A Million Different People from One Day to the Next

Cos it’s a bitter sweet symphony that’s life. Trying make ends meet you’re a slave to money until you die”

I may be asked to write a feature for The Observer this week, so while others use their public holiday to cut the grass, I’m blowing smoke rings and fighting the usual battle with the inspiration fairy, while my wife cuts the grass.

This is of course Monday but it’s not a real Monday. It’s the kind of Monday that most of us would quite happily accept for the rest of our lives but which we only get three times a year, which does seem a little unfair.

When I left school, just as the Vietnam War was finishing my teachers told me that I should find a job in the recreation and leisure industry, because everyone was anticipating a future where we only worked three days a week, if that.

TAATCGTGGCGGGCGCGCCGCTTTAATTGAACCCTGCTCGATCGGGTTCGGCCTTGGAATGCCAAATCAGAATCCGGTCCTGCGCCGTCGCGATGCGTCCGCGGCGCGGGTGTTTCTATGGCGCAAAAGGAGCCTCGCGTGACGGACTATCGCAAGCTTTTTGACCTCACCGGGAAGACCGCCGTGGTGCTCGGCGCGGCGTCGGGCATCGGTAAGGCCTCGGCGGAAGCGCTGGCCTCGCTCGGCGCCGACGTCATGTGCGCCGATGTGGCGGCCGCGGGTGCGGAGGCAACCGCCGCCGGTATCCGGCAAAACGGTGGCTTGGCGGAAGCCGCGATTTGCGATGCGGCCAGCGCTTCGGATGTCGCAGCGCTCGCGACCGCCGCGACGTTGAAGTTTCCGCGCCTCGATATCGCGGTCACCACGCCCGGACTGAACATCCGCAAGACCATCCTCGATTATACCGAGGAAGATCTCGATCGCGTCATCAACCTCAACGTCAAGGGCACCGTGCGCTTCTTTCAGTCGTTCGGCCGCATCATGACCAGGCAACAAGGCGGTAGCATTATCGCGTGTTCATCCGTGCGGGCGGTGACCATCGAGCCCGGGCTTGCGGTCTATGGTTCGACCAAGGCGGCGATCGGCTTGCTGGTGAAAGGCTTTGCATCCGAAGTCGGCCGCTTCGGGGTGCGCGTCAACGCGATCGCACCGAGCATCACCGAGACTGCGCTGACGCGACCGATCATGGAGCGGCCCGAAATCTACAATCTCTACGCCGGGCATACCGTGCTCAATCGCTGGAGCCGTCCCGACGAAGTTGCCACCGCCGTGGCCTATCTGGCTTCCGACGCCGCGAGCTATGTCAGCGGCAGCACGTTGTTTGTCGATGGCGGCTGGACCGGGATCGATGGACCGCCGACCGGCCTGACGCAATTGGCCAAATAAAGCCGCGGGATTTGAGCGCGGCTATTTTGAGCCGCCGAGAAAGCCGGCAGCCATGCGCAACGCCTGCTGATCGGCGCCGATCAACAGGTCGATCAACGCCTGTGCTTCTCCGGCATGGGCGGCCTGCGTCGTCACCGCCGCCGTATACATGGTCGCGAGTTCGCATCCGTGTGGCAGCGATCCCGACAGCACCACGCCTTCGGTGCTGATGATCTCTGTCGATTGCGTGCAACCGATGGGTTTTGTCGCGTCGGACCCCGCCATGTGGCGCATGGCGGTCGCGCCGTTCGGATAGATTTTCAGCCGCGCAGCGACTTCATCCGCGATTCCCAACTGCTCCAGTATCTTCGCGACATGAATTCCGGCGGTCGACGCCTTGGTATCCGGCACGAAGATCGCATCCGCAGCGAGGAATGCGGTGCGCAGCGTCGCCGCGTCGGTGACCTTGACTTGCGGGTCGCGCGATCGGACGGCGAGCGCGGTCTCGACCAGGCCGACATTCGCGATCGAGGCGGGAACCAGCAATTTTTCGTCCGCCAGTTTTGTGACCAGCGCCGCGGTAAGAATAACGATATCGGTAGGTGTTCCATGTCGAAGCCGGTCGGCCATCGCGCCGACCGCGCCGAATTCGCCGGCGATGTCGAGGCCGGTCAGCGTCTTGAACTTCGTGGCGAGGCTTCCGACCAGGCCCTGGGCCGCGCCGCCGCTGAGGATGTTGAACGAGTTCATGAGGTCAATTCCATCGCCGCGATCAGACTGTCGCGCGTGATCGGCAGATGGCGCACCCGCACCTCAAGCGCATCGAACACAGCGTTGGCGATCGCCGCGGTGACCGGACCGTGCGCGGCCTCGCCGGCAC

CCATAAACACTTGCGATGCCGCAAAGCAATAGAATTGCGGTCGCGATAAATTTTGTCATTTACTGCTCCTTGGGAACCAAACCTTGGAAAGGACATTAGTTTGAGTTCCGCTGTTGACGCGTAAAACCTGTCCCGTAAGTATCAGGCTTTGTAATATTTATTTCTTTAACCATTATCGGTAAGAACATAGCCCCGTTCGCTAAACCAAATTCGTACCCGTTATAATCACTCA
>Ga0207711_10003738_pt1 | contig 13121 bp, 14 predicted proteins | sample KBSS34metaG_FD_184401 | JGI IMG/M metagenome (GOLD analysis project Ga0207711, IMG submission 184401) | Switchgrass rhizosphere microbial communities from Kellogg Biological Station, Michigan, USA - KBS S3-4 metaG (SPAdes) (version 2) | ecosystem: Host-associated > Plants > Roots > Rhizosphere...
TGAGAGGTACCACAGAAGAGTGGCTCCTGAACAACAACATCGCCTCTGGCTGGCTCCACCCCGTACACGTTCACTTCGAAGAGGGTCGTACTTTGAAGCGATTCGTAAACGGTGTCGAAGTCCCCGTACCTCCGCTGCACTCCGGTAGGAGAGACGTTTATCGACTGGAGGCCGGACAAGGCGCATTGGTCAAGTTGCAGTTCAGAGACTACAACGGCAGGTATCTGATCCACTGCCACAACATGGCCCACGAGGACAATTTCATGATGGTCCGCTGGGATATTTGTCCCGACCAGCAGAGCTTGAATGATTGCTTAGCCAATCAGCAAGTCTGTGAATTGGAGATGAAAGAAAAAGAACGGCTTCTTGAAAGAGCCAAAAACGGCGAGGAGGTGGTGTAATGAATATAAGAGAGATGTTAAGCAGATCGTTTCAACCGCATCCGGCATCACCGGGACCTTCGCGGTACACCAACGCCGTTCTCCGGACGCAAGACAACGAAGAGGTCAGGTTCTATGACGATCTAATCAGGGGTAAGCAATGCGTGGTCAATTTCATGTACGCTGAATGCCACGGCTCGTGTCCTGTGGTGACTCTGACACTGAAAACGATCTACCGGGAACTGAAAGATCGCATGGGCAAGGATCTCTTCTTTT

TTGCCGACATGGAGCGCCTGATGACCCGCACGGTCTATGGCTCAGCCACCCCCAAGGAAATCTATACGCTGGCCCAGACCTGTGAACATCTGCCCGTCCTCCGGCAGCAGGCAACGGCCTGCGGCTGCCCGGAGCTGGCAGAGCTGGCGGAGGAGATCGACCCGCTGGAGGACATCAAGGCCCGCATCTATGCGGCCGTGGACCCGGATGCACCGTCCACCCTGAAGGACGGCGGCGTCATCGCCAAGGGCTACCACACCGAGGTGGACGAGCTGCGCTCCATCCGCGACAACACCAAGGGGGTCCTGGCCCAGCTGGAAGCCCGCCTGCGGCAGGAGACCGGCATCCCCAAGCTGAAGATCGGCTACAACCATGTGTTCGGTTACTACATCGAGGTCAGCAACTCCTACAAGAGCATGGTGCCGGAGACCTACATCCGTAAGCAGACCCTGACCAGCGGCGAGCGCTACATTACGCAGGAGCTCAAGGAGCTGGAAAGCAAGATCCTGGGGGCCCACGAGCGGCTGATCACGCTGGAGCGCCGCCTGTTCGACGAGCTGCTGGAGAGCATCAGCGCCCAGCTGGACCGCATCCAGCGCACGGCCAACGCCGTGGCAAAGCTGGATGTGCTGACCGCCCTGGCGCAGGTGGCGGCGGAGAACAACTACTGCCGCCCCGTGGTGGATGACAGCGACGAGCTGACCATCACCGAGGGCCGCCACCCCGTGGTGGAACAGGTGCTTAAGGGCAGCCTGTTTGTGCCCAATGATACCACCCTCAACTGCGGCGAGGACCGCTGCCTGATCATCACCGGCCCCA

Computers you see, they were going to lead us towards a life of leisure in a world not too far distant from Fritz Lang’s movie Metropolis.

It didn’t quite work out that way did it? Computers gave us the ‘just in time’ society, which is a polite way of saying that they finished the work of the industrial revolution and robbed us of any time we had left to be human. The factory whistle, which once reminded the newly-arrived workforce in the ‘satanic mills’ of the 19th century that time was their master and not a space to be filled by the seasons has, in the 21st century, given way to the polite but insistent tone of email arriving in one’s inbox.

Best finish my cigar and listen to ‘Bitter Sweet Symphony’ by the Verve all over again.


Popular posts from this blog

The Nature of Nurture?

Civilisational Data Mining